In the characteristically integrative Indian tradition, equity, environment, ecology and economics will have to be viewed, not in isolation, but in tandem with each other. Environment will have to be viewed as a unique national asset in the next millennium. The study of the relationship between the land use and soil processes, mechanisms of global environment change, industry-environment interaction, prediction of our environment particularly with respect to human impact, will require innovative tools of science and technology.
In the new millennium, the old ideas of quantitative growth must give way to the idea of qualitative growth within the limits of the ecosystems. The key question is how do we reconcile the developmental goals with ecological capabilities? Promotion of environmentally sound technologies warrants large scale technological substitution towards environmentally-benign technologies. Emphasis on biotechnology for substitution of non-renewable with renewable resource base would move the chempresent to biofuture. Restructuring of the economy by substituting environmentally harmful endeavours with equally productive but environmentally comparible ones could form an important strategy in the economic policy.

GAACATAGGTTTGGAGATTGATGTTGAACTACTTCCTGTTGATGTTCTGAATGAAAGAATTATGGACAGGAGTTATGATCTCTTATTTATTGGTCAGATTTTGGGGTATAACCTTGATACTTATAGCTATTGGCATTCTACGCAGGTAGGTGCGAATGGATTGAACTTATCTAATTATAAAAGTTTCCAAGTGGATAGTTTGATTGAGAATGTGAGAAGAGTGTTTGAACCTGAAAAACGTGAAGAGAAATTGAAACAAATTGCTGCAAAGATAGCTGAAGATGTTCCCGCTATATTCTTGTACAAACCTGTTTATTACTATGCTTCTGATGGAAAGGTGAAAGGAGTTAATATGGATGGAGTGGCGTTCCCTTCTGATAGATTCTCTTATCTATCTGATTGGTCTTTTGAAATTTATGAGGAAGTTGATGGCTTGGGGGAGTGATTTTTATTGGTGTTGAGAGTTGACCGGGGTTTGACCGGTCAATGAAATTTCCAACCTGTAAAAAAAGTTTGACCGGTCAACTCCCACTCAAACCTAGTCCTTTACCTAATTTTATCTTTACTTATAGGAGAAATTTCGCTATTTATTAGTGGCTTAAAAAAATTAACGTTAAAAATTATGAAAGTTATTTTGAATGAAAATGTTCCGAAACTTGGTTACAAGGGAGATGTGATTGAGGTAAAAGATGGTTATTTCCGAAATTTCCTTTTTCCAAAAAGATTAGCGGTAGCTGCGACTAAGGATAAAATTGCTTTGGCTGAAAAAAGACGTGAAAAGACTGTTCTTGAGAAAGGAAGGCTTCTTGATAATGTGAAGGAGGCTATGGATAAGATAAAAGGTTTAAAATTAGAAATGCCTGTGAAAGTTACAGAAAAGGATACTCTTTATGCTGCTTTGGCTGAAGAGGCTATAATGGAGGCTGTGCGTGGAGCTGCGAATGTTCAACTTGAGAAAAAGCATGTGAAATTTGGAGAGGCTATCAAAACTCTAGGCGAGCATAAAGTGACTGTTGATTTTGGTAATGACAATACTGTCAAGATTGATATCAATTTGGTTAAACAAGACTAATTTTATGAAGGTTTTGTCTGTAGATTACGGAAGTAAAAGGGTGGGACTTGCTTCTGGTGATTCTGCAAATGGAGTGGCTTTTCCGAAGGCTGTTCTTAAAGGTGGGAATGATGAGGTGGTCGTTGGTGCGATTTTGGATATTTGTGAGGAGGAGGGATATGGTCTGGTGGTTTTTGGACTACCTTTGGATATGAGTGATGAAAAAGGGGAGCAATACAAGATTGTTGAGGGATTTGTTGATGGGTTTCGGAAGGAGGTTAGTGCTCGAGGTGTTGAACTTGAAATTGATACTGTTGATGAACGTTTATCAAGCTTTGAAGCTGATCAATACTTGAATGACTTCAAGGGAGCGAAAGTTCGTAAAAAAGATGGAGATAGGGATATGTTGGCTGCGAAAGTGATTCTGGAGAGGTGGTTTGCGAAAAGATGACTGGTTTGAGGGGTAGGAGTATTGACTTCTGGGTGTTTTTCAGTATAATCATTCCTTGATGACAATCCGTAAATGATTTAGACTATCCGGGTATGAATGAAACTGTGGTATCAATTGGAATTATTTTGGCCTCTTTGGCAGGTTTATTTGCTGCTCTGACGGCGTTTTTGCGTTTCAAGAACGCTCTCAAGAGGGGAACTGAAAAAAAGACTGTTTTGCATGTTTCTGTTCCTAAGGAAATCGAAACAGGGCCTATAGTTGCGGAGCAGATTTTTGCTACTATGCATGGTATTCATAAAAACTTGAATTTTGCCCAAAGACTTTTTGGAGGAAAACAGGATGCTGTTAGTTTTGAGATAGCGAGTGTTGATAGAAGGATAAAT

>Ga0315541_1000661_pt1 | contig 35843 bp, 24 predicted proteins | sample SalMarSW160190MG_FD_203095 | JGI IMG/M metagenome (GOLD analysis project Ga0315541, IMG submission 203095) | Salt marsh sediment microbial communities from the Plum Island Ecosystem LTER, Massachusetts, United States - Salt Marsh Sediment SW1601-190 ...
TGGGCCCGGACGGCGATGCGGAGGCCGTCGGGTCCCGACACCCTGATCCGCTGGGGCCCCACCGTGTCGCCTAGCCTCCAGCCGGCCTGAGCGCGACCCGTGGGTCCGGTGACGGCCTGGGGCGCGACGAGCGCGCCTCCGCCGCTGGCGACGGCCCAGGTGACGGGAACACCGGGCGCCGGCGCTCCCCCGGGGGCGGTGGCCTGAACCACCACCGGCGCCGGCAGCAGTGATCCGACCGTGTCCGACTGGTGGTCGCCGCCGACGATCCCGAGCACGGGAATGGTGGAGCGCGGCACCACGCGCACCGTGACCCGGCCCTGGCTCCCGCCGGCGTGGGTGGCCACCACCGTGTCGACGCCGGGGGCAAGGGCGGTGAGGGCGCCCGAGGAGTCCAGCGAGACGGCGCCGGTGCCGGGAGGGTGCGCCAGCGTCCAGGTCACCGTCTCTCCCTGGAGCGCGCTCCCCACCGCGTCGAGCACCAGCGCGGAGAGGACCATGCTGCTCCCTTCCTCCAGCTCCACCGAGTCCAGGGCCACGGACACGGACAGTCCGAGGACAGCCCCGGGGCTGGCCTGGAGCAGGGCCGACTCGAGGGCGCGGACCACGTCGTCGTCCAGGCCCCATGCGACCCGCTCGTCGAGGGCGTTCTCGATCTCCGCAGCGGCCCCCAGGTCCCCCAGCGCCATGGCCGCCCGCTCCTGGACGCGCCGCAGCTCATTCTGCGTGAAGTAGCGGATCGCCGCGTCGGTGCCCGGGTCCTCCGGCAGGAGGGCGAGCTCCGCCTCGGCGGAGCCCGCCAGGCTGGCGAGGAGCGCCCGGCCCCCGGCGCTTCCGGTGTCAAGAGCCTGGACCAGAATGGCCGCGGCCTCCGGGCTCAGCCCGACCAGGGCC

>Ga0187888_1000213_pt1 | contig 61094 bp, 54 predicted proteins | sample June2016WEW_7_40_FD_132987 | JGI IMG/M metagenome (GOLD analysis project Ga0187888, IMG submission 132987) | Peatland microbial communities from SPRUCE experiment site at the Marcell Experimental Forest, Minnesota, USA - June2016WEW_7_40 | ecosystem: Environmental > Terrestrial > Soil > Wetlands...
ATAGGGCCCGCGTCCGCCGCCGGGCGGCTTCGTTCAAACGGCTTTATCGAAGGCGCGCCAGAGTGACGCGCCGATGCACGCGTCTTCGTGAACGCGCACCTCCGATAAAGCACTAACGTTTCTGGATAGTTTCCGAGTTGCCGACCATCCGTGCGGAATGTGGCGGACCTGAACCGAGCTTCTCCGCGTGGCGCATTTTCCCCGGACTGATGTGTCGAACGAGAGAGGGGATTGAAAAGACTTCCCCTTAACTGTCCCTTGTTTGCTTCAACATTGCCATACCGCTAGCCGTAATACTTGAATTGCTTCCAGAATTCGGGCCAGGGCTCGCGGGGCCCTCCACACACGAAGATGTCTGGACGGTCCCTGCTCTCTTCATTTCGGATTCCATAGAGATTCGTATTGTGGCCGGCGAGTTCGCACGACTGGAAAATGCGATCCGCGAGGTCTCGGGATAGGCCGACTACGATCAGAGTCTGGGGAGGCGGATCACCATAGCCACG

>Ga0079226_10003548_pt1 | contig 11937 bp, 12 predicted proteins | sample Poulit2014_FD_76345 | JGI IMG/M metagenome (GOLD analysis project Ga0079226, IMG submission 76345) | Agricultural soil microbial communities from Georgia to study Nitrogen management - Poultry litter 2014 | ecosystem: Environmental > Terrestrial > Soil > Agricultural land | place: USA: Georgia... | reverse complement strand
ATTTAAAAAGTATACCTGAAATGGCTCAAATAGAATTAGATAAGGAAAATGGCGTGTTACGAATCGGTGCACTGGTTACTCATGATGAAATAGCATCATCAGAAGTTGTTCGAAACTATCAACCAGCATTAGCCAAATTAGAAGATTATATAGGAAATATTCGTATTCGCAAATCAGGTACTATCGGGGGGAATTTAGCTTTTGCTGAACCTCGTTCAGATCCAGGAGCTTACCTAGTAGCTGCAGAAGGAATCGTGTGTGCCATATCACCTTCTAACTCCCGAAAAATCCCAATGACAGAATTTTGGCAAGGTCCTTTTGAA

We also need a change in our systems of valuation as well as value systems. For instance, we are well used to the conventional indicators of economic growth measured in terms of Gross National Product, Gross Domestic Product, etc. Should we not think in terms of new indicators such as Gross Natural Product or even Gross Ecological Product? Such indicators will not only themselves measure growth but be indicative of ecologically-sound structural changes in economy.